Père Noël: what sets the French Santa Claus apart from the rest?
Santa Claus, Saint Nicholas, Saint Nick, Father Christmas, Kris Kringle, Père Noël…so many names have been given to this famous Christmas figure, but what sets the French Père Noël apart from the Santa Claus of Western pop culture?
When we think of Santa Claus, we imagine a plump, jolly man with a long white beard, wearing a long red coat with white fluffy trimmings and a red hat.
Although the Père Noël largely resembles this image, there are a few differences that make him French – and no, it’s not because he walks around with a baguette and cigarette in hand, nor does he say “Oh là là” instead of “Ho ho ho”.
Here are a few reasons why the French Santa Claus is different.
Le Père Noël has style
Instead of the goofy red Santa hat with a white pom pom on top, Père Noël prefers to have an inbuilt hood in his cloak trimmed with white fur. This would be much more practical and reduce the risk of losing his hat when flying his sled through the sky! He is also rather trendy and likes to wear his hood up over his head.
Stockings hanging by the fire place…or not
In France, Christmas Eve is the main event rather than Christmas day. This is when the main feast and the opening of presents take place. Traditionally, the Père Noël likes to deliver presents to the well-behaved children after the Christmas Eve Mass.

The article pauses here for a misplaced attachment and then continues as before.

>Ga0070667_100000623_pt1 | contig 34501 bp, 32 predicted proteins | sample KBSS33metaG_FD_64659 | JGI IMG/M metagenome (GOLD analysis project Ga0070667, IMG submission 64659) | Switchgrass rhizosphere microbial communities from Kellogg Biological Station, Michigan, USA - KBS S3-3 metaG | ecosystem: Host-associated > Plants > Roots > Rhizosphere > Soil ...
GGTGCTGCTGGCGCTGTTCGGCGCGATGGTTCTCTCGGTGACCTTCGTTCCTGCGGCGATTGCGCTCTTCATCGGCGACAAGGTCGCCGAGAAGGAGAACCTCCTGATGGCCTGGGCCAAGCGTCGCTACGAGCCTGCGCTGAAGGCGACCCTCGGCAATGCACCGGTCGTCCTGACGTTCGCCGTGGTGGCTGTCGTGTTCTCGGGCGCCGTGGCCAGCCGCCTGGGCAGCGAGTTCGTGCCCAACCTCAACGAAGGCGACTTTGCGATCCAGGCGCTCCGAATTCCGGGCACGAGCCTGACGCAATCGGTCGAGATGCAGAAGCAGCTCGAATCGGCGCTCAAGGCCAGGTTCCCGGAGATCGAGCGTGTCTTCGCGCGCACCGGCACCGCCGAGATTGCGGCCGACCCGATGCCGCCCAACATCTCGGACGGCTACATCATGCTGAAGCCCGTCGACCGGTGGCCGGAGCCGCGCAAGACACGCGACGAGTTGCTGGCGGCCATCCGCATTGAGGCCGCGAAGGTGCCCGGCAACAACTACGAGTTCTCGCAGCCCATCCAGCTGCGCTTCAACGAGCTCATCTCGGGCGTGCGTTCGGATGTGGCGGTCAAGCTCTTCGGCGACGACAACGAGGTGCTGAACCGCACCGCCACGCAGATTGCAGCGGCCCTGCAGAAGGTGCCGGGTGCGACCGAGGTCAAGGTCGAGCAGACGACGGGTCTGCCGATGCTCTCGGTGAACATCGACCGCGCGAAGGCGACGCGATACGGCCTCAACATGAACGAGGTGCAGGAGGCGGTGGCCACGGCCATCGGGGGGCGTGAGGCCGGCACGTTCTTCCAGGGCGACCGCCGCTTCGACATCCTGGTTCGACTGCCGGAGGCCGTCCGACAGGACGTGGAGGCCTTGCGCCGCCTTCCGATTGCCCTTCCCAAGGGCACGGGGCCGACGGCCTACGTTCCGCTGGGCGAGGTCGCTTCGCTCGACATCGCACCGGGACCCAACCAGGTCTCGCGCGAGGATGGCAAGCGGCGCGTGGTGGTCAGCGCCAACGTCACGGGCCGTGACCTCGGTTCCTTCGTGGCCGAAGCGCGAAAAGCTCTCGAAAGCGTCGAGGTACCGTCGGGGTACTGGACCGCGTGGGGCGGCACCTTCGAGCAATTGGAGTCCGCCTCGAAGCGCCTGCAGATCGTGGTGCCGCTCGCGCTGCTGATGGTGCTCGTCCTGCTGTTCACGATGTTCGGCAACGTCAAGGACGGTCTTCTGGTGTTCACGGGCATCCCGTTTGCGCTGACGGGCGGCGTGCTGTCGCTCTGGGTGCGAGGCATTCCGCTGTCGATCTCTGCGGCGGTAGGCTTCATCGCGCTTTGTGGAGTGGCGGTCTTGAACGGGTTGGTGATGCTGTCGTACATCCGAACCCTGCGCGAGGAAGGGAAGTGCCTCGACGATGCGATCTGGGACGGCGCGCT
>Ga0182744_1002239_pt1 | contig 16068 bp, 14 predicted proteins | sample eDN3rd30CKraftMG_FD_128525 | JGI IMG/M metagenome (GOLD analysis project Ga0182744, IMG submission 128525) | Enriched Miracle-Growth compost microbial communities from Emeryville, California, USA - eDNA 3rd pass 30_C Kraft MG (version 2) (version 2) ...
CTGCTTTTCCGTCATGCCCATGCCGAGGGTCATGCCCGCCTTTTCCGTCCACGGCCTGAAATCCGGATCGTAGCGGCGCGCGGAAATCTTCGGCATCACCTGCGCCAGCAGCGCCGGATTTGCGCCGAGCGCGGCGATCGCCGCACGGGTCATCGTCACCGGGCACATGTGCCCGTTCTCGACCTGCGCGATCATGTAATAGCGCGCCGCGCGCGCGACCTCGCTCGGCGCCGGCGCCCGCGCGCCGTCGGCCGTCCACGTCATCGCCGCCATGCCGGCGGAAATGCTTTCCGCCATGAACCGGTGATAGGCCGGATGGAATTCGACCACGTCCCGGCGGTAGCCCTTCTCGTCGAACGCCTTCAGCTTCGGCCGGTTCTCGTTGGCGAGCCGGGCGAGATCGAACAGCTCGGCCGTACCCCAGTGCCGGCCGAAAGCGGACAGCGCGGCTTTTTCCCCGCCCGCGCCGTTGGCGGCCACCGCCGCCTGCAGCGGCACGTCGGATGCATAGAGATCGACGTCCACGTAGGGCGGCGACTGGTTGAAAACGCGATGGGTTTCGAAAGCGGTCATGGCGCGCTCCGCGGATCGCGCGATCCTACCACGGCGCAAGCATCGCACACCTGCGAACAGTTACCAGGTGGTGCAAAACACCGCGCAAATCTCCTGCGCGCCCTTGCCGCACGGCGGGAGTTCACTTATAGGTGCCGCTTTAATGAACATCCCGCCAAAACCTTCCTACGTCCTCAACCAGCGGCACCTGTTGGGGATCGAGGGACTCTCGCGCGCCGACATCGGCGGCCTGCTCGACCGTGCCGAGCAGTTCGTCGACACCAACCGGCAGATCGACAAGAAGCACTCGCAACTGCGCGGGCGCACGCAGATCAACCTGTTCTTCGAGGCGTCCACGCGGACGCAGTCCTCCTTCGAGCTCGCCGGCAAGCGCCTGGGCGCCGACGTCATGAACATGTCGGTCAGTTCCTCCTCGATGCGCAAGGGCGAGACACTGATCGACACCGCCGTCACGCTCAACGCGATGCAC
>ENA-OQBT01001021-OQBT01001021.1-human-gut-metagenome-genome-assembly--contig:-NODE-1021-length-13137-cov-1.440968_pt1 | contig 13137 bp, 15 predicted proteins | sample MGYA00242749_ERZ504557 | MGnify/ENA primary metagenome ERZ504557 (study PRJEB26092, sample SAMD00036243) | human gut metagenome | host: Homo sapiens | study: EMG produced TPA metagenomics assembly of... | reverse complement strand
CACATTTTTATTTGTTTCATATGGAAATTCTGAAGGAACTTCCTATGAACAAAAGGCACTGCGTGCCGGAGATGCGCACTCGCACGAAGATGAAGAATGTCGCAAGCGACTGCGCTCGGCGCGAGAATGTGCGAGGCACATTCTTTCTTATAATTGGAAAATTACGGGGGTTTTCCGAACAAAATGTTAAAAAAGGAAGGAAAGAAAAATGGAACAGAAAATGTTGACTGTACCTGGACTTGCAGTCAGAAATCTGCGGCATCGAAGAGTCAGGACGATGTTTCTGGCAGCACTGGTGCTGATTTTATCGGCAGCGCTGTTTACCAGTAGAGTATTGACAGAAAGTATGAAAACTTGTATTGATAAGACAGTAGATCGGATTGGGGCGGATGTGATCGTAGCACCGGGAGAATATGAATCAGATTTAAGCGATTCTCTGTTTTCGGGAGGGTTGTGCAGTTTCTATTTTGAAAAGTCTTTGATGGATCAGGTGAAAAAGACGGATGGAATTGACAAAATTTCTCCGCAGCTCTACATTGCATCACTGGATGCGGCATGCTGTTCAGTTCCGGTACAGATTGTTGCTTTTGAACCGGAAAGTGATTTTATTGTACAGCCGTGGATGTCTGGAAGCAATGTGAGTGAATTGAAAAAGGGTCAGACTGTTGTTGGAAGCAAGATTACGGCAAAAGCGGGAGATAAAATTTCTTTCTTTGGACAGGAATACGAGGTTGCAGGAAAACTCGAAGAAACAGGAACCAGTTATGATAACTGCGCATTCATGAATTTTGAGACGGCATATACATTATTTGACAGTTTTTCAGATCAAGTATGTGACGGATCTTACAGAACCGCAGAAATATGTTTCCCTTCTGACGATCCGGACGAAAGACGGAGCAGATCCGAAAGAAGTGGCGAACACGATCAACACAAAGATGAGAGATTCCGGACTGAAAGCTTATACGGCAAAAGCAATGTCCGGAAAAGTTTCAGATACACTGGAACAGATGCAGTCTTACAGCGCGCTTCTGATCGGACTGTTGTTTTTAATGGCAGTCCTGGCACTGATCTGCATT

Children also don’t hang stockings by the fireplace, instead they leave slippers or shoes – and if they’ve been good, they’ll be filled with treats overnight! These days, in some families, presents may also be left under the Christmas tree overnight as a surprise for the children on Christmas morning.
Much like the Santa we know, Père Noël needs to refuel during his busy night delivering gifts. However for French Santa, milk and cookies don’t quite cut it. The idea of a grown man drinking milk is laughable to French adults. So children don’t leave milk and cookies for Père Noël, they are more likely to leave a glass of wine or Calvados.
Le Père Fouettard
On a much darker note, Père Noël doesn’t leave coal for naughty children – but I’m sure the French children would prefer the coal! Le Père Fouettard (the name coming from ‘fouetter’ meaning to whip or lash) follows the Père Noël whipping and beating the badly behaved children. Children behave well over the Christmas season out of fear of Le Père Fouettard.
So there you have it, although French Santa shares many similarities with the Santa we know, there are a few differences that make him uniquely French!
Do you have a different image of Santa? What name do you call Santa? Describe your Santa to us in the comments below!
1. ‘Santa watching’, by Lady DragonflyCC, via flickr.
2. ‘Christmas, Stockings, Hearth, Xmas’, by roseCoutre0 via pixabay.
3. ‘Nikolaus krampus’, via wikipedia.